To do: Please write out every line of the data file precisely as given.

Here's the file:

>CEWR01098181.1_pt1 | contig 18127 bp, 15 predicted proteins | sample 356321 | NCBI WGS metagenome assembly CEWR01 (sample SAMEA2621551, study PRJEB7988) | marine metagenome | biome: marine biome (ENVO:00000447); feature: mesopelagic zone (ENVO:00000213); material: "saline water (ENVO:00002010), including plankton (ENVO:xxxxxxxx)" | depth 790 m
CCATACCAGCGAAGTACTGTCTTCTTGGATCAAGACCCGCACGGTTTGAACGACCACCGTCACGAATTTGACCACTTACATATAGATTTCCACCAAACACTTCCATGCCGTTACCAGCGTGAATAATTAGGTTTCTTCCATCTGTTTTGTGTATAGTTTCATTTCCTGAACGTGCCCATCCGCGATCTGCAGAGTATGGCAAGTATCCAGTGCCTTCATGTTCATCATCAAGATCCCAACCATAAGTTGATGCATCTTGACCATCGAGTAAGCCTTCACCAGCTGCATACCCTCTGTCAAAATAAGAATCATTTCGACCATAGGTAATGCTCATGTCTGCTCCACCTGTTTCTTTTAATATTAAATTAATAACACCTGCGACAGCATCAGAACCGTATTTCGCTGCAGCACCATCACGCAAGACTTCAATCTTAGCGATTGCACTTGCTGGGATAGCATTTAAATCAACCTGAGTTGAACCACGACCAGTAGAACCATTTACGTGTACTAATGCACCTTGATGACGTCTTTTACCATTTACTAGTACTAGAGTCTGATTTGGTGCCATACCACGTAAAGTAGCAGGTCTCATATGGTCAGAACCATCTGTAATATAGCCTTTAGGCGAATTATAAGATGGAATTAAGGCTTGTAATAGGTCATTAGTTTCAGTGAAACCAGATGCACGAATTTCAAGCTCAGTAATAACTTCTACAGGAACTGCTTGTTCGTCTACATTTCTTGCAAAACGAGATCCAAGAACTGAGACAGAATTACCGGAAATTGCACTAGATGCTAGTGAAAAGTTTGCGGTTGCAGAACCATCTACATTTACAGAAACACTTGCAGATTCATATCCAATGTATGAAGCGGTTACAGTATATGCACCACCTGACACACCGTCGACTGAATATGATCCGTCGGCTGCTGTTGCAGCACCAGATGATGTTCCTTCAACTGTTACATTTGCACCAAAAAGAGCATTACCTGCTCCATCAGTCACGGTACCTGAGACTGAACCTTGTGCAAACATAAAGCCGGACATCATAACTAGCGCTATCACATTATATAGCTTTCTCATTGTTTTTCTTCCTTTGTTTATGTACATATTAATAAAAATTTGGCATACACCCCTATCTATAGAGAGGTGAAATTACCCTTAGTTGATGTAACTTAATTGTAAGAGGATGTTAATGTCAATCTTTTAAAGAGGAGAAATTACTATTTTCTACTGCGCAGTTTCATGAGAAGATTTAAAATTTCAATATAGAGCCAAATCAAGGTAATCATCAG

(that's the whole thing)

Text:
>CEWR01098181.1_pt1 | contig 18127 bp, 15 predicted proteins | sample 356321 | NCBI WGS metagenome assembly CEWR01 (sample SAMEA2621551, study PRJEB7988) | marine metagenome | biome: marine biome (ENVO:00000447); feature: mesopelagic zone (ENVO:00000213); material: "saline water (ENVO:00002010), including plankton (ENVO:xxxxxxxx)" | depth 790 m
CCATACCAGCGAAGTACTGTCTTCTTGGATCAAGACCCGCACGGTTTGAACGACCACCGTCACGAATTTGACCACTTACATATAGATTTCCACCAAACACTTCCATGCCGTTACCAGCGTGAATAATTAGGTTTCTTCCATCTGTTTTGTGTATAGTTTCATTTCCTGAACGTGCCCATCCGCGATCTGCAGAGTATGGCAAGTATCCAGTGCCTTCATGTTCATCATCAAGATCCCAACCATAAGTTGATGCATCTTGACCATCGAGTAAGCCTTCACCAGCTGCATACCCTCTGTCAAAATAAGAATCATTTCGACCATAGGTAATGCTCATGTCTGCTCCACCTGTTTCTTTTAATATTAAATTAATAACACCTGCGACAGCATCAGAACCGTATTTCGCTGCAGCACCATCACGCAAGACTTCAATCTTAGCGATTGCACTTGCTGGGATAGCATTTAAATCAACCTGAGTTGAACCACGACCAGTAGAACCATTTACGTGTACTAATGCACCTTGATGACGTCTTTTACCATTTACTAGTACTAGAGTCTGATTTGGTGCCATACCACGTAAAGTAGCAGGTCTCATATGGTCAGAACCATCTGTAATATAGCCTTTAGGCGAATTATAAGATGGAATTAAGGCTTGTAATAGGTCATTAGTTTCAGTGAAACCAGATGCACGAATTTCAAGCTCAGTAATAACTTCTACAGGAACTGCTTGTTCGTCTACATTTCTTGCAAAACGAGATCCAAGAACTGAGACAGAATTACCGGAAATTGCACTAGATGCTAGTGAAAAGTTTGCGGTTGCAGAACCATCTACATTTACAGAAACACTTGCAGATTCATATCCAATGTATGAAGCGGTTACAGTATATGCACCACCTGACACACCGTCGACTGAATATGATCCGTCGGCTGCTGTTGCAGCACCAGATGATGTTCCTTCAACTGTTACATTTGCACCAAAAAGAGCATTACCTGCTCCATCAGTCACGGTACCTGAGACTGAACCTTGTGCAAACATAAAGCCGGACATCATAACTAGCGCTATCACATTATATAGCTTTCTCATTGTTTTTCTTCCTTTGTTTATGTACATATTAATAAAAATTTGGCATACACCCCTATCTATAGAGAGGTGAAATTACCCTTAGTTGATGTAACTTAATTGTAAGAGGATGTTAATGTCAATCTTTTAAAGAGGAGAAATTACTATTTTCTACTGCGCAGTTTCATGAGAAGATTTAAAATTTCAATATAGAGCCAAATCAAGGTAATCATCAG